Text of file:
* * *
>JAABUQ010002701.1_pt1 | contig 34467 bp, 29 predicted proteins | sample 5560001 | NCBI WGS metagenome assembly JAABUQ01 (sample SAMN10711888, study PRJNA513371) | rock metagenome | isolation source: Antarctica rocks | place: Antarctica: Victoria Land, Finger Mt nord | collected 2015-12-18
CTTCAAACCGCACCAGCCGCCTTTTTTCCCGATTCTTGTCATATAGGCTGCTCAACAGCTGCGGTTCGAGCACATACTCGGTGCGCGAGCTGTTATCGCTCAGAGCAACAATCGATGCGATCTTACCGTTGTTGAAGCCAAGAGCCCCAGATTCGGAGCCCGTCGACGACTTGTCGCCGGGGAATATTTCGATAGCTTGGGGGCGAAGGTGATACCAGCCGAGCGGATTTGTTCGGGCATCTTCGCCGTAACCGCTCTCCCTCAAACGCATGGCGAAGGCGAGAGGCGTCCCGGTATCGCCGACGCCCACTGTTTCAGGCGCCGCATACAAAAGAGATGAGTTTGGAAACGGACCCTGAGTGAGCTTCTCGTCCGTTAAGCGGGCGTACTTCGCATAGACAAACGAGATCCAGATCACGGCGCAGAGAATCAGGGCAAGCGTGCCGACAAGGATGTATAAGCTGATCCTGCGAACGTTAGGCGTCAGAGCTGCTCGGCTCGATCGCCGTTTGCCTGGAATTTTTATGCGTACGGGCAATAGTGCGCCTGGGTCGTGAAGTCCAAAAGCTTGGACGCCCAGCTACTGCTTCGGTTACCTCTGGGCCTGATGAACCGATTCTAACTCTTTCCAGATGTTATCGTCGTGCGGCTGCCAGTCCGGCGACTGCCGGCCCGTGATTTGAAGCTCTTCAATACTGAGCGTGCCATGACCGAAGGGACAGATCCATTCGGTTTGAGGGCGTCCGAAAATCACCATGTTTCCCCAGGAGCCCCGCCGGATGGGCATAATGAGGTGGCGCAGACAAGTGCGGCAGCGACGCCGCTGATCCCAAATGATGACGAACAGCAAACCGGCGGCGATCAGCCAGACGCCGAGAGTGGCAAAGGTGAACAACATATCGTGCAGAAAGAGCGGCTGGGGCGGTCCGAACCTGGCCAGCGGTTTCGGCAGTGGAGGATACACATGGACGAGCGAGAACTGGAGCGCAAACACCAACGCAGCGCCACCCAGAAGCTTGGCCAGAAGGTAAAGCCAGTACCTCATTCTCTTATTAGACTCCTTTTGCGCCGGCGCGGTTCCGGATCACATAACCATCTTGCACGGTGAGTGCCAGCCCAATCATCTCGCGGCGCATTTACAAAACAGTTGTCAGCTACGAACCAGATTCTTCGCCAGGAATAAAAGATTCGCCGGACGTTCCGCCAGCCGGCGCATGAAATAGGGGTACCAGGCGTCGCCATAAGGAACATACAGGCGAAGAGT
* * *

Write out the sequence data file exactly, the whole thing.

>JAABUQ010002701.1_pt1 | contig 34467 bp, 29 predicted proteins | sample 5560001 | NCBI WGS metagenome assembly JAABUQ01 (sample SAMN10711888, study PRJNA513371) | rock metagenome | isolation source: Antarctica rocks | place: Antarctica: Victoria Land, Finger Mt nord | collected 2015-12-18
CTTCAAACCGCACCAGCCGCCTTTTTTCCCGATTCTTGTCATATAGGCTGCTCAACAGCTGCGGTTCGAGCACATACTCGGTGCGCGAGCTGTTATCGCTCAGAGCAACAATCGATGCGATCTTACCGTTGTTGAAGCCAAGAGCCCCAGATTCGGAGCCCGTCGACGACTTGTCGCCGGGGAATATTTCGATAGCTTGGGGGCGAAGGTGATACCAGCCGAGCGGATTTGTTCGGGCATCTTCGCCGTAACCGCTCTCCCTCAAACGCATGGCGAAGGCGAGAGGCGTCCCGGTATCGCCGACGCCCACTGTTTCAGGCGCCGCATACAAAAGAGATGAGTTTGGAAACGGACCCTGAGTGAGCTTCTCGTCCGTTAAGCGGGCGTACTTCGCATAGACAAACGAGATCCAGATCACGGCGCAGAGAATCAGGGCAAGCGTGCCGACAAGGATGTATAAGCTGATCCTGCGAACGTTAGGCGTCAGAGCTGCTCGGCTCGATCGCCGTTTGCCTGGAATTTTTATGCGTACGGGCAATAGTGCGCCTGGGTCGTGAAGTCCAAAAGCTTGGACGCCCAGCTACTGCTTCGGTTACCTCTGGGCCTGATGAACCGATTCTAACTCTTTCCAGATGTTATCGTCGTGCGGCTGCCAGTCCGGCGACTGCCGGCCCGTGATTTGAAGCTCTTCAATACTGAGCGTGCCATGACCGAAGGGACAGATCCATTCGGTTTGAGGGCGTCCGAAAATCACCATGTTTCCCCAGGAGCCCCGCCGGATGGGCATAATGAGGTGGCGCAGACAAGTGCGGCAGCGACGCCGCTGATCCCAAATGATGACGAACAGCAAACCGGCGGCGATCAGCCAGACGCCGAGAGTGGCAAAGGTGAACAACATATCGTGCAGAAAGAGCGGCTGGGGCGGTCCGAACCTGGCCAGCGGTTTCGGCAGTGGAGGATACACATGGACGAGCGAGAACTGGAGCGCAAACACCAACGCAGCGCCACCCAGAAGCTTGGCCAGAAGGTAAAGCCAGTACCTCATTCTCTTATTAGACTCCTTTTGCGCCGGCGCGGTTCCGGATCACATAACCATCTTGCACGGTGAGTGCCAGCCCAATCATCTCGCGGCGCATTTACAAAACAGTTGTCAGCTACGAACCAGATTCTTCGCCAGGAATAAAAGATTCGCCGGACGTTCCGCCAGCCGGCGCATGAAATAGGGGTACCAGGCGTCGCCATAAGGAACATACAGGCGAAGAGT